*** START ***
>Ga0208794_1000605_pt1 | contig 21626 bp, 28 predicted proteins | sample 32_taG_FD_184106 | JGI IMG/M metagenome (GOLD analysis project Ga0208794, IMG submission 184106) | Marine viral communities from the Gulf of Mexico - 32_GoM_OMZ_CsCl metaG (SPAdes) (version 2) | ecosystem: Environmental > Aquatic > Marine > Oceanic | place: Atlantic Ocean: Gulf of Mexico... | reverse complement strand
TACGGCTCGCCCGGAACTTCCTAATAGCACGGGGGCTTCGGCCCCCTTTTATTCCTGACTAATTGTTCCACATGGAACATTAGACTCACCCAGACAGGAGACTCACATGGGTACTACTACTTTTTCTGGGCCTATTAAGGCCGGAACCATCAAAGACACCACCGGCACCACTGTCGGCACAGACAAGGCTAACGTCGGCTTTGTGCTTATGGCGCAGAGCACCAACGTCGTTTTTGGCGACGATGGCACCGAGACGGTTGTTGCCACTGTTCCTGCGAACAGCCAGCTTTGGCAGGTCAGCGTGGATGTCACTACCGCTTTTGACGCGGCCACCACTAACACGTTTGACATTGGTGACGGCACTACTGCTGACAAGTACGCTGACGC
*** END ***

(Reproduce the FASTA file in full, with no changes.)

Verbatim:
>Ga0208794_1000605_pt1 | contig 21626 bp, 28 predicted proteins | sample 32_taG_FD_184106 | JGI IMG/M metagenome (GOLD analysis project Ga0208794, IMG submission 184106) | Marine viral communities from the Gulf of Mexico - 32_GoM_OMZ_CsCl metaG (SPAdes) (version 2) | ecosystem: Environmental > Aquatic > Marine > Oceanic | place: Atlantic Ocean: Gulf of Mexico... | reverse complement strand
TACGGCTCGCCCGGAACTTCCTAATAGCACGGGGGCTTCGGCCCCCTTTTATTCCTGACTAATTGTTCCACATGGAACATTAGACTCACCCAGACAGGAGACTCACATGGGTACTACTACTTTTTCTGGGCCTATTAAGGCCGGAACCATCAAAGACACCACCGGCACCACTGTCGGCACAGACAAGGCTAACGTCGGCTTTGTGCTTATGGCGCAGAGCACCAACGTCGTTTTTGGCGACGATGGCACCGAGACGGTTGTTGCCACTGTTCCTGCGAACAGCCAGCTTTGGCAGGTCAGCGTGGATGTCACTACCGCTTTTGACGCGGCCACCACTAACACGTTTGACATTGGTGACGGCACTACTGCTGACAAGTACGCTGACGC